Newton’s birthday and the “war on Christmas”

Lately on Twitter I’ve noticed complaints from a number of conservatives about people who celebrate Isaac Newton’s birthday on December 25. It’s a tactic of the War on Christmas, they tell us, to claim he was born on the 25th. If so, then all of England was waging this war during his lifetime.

The case against regarding December 25 as his birthday is that under the reformed European calendar, which everyone now uses, his birthday would have been January 4. However, Newton was born in 1643 and died in 1726. England didn’t adopt the new calendar until 1750. It’s perfectly reasonable to regard his birthday as the date in use in his home country.

Dates of birth don’t have any intrinsic significance, of course. Those who want to call it January 4 can. But it’s especially silly for people who celebrate Jesus’s birthday on December 25 to express outrage at alleged inaccuracy in such matters. Even if you take everything in the Bible as literal truth, there’s nothing in it that indicates Jesus was born in winter, and the nocturnal watch of the shepherds makes a spring day much more likely.

Some people, like me, like to observe Newton’s birthday because the big religious holiday on December 25 has no special meaning to us, and it’s nice to celebrate something we find more meaningful. Let’s face it, this is the real reason for the outrage; a lot of Christians think no one but them should engage in any seasonal celebrations. Some of those people know enough history to know that shortly after Newton was born, the Puritans passed a law banning many forms of Christmas observation, so that gives conservative Christians a reason not to like anything English from that period. (I’d agree with their low opinion of the Puritans, if not their reasons.) On top of that, Newton may have been inclined toward Unitarianism.

If you missed December 25, celebrate Newton’s birthday again on January 4. That should make everybody happy.


3 Responses to “Newton’s birthday and the “war on Christmas””

  1. Eyal Mozes Says:

    Let’s face it, this is the real reason for the outrage; a lot of Christians think no one but them should engage in any seasonal celebrations.

    I don’t think that’s quite accurate. I haven’t seen any conservatives express objections to the celebration of Hanukkah, or to the public display of Menorahs.

    I think it’s more accurate to say that conservatives object to non-religious seasonal celebration. They don’t object to religious celebrations other than their own; but they do object to celebrating something that has deep non-religious value to many people, such as Newton’s birthday.

    This is the same basic motive that also leads many conservatives to object to the commercialization of Christmas. While Ayn Rand’s statement about the secular meaning of Christmas is not widely known, I think it is safe to assume that the people who’re now railing against the celebration of Newton’s birthday would be just as outraged by Rand’s statement if they were aware of it. The issue is that they think celebration of the season must be tied to religion, and are unwilling to accept that non-religious people can also celebrate.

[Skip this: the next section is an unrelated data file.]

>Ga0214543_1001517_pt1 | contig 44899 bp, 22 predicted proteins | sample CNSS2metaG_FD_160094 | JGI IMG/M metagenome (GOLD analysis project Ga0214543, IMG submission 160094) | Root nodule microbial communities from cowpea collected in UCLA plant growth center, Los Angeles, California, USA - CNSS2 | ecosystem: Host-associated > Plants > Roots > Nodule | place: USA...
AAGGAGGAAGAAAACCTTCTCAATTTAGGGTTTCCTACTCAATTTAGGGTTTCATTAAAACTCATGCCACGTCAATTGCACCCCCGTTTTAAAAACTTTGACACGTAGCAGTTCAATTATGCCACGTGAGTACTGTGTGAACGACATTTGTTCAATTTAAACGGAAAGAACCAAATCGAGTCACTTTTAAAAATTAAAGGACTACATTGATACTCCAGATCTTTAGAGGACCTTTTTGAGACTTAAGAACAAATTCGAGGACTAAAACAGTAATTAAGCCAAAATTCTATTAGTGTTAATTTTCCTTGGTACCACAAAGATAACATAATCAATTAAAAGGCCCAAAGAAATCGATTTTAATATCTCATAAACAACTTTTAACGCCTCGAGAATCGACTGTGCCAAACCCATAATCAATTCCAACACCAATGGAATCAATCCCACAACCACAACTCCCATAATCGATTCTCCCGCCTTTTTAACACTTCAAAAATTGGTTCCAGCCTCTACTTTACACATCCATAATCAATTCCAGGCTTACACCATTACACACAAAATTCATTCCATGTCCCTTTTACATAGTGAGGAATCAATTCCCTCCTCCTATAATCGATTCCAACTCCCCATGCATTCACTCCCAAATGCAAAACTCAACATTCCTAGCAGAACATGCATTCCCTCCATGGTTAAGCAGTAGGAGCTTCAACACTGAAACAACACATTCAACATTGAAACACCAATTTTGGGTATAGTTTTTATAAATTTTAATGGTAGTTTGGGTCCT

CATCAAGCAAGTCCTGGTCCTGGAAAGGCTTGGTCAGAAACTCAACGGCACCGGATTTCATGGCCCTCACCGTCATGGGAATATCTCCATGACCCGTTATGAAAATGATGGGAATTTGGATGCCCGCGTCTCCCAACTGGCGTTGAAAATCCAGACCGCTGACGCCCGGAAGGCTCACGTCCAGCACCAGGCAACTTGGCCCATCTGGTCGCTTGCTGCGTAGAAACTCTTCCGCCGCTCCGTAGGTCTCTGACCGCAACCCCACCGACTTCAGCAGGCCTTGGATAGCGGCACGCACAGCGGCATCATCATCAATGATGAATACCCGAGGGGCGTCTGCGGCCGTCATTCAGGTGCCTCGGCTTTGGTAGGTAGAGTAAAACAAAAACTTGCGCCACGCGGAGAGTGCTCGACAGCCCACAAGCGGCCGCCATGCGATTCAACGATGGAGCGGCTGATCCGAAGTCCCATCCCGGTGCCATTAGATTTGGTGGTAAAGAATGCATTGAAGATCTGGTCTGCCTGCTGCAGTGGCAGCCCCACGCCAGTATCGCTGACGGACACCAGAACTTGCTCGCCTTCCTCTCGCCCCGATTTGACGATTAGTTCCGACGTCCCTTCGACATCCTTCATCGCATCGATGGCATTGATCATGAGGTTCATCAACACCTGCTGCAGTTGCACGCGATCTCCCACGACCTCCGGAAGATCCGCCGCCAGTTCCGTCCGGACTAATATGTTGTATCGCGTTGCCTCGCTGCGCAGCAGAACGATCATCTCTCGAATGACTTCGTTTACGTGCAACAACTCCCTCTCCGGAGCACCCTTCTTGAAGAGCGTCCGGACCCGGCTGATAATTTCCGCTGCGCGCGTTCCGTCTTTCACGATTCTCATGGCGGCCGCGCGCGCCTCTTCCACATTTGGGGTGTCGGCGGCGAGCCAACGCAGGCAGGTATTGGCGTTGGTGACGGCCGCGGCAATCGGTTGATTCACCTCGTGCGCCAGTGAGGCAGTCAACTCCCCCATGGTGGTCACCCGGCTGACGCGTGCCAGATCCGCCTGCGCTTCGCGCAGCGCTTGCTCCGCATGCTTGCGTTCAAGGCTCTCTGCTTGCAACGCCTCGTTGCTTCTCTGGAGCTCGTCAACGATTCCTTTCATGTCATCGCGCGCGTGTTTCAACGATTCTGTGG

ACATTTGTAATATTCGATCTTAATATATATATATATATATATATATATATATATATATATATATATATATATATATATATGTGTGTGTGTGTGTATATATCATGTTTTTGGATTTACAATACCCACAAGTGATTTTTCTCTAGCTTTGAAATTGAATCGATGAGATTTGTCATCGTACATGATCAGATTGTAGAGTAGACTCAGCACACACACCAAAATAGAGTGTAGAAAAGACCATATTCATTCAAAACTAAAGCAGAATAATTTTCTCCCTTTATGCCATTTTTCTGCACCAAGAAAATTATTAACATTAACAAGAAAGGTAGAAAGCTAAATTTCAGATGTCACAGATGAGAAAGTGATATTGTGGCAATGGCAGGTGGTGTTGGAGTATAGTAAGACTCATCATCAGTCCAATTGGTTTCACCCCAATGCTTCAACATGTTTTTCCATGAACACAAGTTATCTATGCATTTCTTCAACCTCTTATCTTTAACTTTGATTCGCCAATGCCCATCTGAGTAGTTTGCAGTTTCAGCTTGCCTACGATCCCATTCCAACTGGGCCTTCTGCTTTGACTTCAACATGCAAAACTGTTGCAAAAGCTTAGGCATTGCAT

2. Gary McGath Says:

    If they objected to celebrating Hanukkah, they’d get some really angry responses, and not just from Jews. I’ve seen Christian objections to Pagan displays; once (perhaps a couple of decades ago), the governor of New Hampshire tried to remove a Pagan display from a seasonal area on the State House grounds that had been declared open to all religions. The courts wouldn’t let him, of course. Conservatives, like most other people, prefer to go after relatively safe targets.

    Tangentially, I watched the first half hour or so of “It’s a Wonderul Life” last week before getting tired of it. Could that movie have been Rand’s inspiration for Eugene Lawson?

  3. Eyal Mozes Says:

    There are many who don’t recognize Paganism as a real religion. If you’re saying that the people who object to Pagan displays would object to Hanukkah as well except for its not being a “safe target”, I see no basis for that claim.

    There have been cases in which local governments sponsored display of Menorahs, and groups have successfully – and in my view, justifiably – sued to take them down. The groups suing were the ACLU, and other groups of that kind; the same ones who also successfully sued to remove displays of nativity scenes. So going after display of Menorahs is possible, and not especially “unsafe”; but it’s not the conservatives who’re doing it. “No one but them should engage in any seasonal celebrations” is clearly not an accurate expression of the conservatives’ motives.

    I agree with your view of “It’s a Wonderful Life” (I did watch it to the end, but I wouldn’t recommend doing that); but I’m not aware of anything Rand said about it, or any evidence that she saw it. Rand wrote comments in her journal evaluating the movie “The Best Years of Our Lives” (Journals of Ayn Rand, hardcover edition, pp. 367-369); it seems plausible from these comments that the inspiration for Eugene Lawson came from that movie.

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